We now turn our attention to the interaction between magnetic and structural heterogeneities. In particular, we observe that the inclusions tend to avoid overlapping with a DW or vice versa, the DW is repelled from those inclusions. Interestingly, we found the DW to be in close proximity to the inclusions. This affinity between a DW and inclusion points to a spin canting and suggests that the inclusions might be magnetic but with in-plane magnetization. Such a configuration would be consistent with the lack of magnetic contrast for the inclusions observed in Fig. 2(g). A more careful examination of Fig. 2(g) indicates that some of these inclusions are faintly visible, suggesting that their magnetization vectors might be slightly canted into or out of film plane. Assuming that this is true, a complex spin structure would exist at the interface of these inclusions, though presently we lack the resolution to measure such features in detail. Of course, the possible deficit in cobalt concentration around the inclusions noted above might also provide a mechanism to pin domain walls. It is worth noting that a recent magnetic soft x-ray spectromicroscopy reported a reduced L3/L2 value at the DW in a (Co 0.3 nm/Pt 0.5 nm) × 30 multilayer film with pronounced PMA, which also indicates a more complex spin texture inside the DW.33
Collecting these ideas, a proposed explanation is that the inclusions are nanocrystalline Sm2Co17 particles that nucleated during film growth and that have nearly in-plane magnetization. The presence of cobalt-rich nanocrystals then requires a surrounding region of lower cobalt concentration, reflecting the complexity of the reaction, diffusion, and nucleation processes involved in film growth. Further validation of a detailed model like this will benefit from higher resolution and 3D tomographic reconstructions, which is expected to become available in the future.
In conclusion, we have applied an emerging, high resolution soft x-ray microscopy technique to study the nanoscale magnetic and structural properties of thin SmCo5 films. Ptychography with circularly polarized x-rays retrieved both absorption and phase contrast images of the magnetic domain structure and structural inclusions in thin films of SmCo5. This approach provides an emerging experimental tool for high-resolution characterization of nanostructured magnetic systems with high spectroscopic sensitivity to local magnetic and structural heterogeneities. We proposed a simple model to understand the inclusions and their interaction with magnetic domain walls. With the promise of emerging ultrahigh brightness soft x-ray sources, our results point to similar studies with even higher resolution and spectral sensitivity, which will allow the full 3D spin structure near a magnetic nanostructure to be determined with few-nanometer resolution.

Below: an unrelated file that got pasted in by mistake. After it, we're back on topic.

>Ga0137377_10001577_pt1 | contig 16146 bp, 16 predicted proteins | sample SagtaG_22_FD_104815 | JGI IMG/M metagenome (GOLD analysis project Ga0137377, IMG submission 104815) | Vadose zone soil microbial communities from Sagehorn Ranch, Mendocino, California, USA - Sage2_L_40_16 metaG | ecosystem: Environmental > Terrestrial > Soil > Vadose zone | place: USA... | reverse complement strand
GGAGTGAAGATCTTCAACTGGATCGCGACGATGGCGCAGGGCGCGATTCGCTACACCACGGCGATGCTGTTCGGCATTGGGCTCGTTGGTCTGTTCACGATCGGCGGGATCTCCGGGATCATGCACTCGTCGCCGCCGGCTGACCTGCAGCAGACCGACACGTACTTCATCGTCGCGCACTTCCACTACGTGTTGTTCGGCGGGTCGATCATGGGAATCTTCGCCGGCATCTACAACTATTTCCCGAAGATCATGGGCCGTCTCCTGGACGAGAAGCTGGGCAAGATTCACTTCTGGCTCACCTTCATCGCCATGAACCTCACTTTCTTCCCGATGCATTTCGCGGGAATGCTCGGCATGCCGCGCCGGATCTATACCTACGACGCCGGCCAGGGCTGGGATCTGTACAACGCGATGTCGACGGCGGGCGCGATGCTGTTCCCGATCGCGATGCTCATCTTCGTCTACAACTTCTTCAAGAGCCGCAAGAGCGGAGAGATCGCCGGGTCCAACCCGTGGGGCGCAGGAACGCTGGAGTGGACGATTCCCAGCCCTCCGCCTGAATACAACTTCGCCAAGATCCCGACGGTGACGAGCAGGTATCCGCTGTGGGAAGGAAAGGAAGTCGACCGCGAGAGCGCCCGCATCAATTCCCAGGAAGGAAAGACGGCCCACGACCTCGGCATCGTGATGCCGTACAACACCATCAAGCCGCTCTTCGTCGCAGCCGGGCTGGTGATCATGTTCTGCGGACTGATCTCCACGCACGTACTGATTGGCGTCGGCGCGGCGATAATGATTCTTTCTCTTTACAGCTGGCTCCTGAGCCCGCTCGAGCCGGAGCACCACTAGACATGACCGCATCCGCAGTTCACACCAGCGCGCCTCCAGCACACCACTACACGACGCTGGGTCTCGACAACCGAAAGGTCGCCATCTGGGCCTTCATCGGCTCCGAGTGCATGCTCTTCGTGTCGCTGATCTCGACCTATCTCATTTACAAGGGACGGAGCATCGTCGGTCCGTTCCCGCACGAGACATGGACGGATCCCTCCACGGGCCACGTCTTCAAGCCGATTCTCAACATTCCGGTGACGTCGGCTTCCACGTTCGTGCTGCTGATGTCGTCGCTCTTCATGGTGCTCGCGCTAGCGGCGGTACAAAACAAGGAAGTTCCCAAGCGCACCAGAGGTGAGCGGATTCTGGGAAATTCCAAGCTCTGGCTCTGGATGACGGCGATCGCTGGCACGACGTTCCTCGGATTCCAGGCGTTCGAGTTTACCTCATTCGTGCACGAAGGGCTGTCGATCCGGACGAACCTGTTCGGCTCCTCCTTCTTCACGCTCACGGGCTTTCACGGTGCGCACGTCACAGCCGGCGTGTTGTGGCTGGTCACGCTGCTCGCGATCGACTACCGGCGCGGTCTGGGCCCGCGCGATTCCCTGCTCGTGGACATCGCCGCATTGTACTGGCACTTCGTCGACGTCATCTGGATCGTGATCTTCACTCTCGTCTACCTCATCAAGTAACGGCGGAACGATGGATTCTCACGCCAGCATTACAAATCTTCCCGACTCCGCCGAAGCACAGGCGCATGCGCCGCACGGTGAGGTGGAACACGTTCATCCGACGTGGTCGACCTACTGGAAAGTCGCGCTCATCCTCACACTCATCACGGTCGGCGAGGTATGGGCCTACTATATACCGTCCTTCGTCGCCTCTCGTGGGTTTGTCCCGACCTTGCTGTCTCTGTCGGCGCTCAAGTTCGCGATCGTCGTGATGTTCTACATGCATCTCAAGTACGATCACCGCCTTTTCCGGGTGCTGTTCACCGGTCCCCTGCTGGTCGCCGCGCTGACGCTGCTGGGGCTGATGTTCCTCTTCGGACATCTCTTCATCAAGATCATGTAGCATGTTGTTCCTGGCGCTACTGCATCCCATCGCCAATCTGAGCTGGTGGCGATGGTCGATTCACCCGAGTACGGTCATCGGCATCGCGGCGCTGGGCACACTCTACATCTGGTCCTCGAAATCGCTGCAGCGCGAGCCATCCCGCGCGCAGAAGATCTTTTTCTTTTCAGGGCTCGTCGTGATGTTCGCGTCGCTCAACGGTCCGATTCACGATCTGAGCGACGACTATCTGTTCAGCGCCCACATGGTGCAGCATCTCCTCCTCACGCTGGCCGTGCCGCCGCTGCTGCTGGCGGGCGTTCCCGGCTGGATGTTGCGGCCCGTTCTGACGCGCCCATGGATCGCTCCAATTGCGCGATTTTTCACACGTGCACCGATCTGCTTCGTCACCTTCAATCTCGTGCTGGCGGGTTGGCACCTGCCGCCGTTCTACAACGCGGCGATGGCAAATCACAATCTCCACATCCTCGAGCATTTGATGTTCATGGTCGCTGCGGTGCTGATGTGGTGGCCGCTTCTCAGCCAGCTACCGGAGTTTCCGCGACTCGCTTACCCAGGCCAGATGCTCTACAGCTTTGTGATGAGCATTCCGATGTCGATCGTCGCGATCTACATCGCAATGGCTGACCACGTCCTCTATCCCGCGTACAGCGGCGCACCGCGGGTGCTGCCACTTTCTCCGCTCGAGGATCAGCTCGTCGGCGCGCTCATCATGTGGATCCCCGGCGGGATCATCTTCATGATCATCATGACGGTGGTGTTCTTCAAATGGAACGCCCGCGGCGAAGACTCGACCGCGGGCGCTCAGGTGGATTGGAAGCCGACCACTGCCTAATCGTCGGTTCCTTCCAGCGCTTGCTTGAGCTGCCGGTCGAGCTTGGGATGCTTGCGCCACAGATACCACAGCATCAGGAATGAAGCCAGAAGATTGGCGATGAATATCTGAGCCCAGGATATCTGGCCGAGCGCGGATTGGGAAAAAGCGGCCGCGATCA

This work was supported by the Director, Office of Science, Office of Basic Energy Sciences, Materials Sciences and Engineering Division, of the U.S. Department of Energy under Contract No. DE-AC02-05-CH11231 within the “Non-Equilibrium Magnetic Materials” program. Work at the ALS was supported by the Director, Office of Science, Office of Basic Energy Sciences, Scientific User Facilities Division, of the U.S. Department of Energy under Contract No. DE-AC02-05-CH11231. J.L. and X.S. acknowledge partial supported by the U.S. Department of Energy, Office of Basic Energy Sciences, Division of Materials Science and Engineering, under Grant No. DE-FG02-11ER46831. S.M. is partially supported by the Center for Applied Mathematics for Energy Research Applications (CAMERA), which is a partnership between Basic Energy Sciences (BES) and Advanced Scientific Computing Research (ASCR) at the U.S. Department of Energy.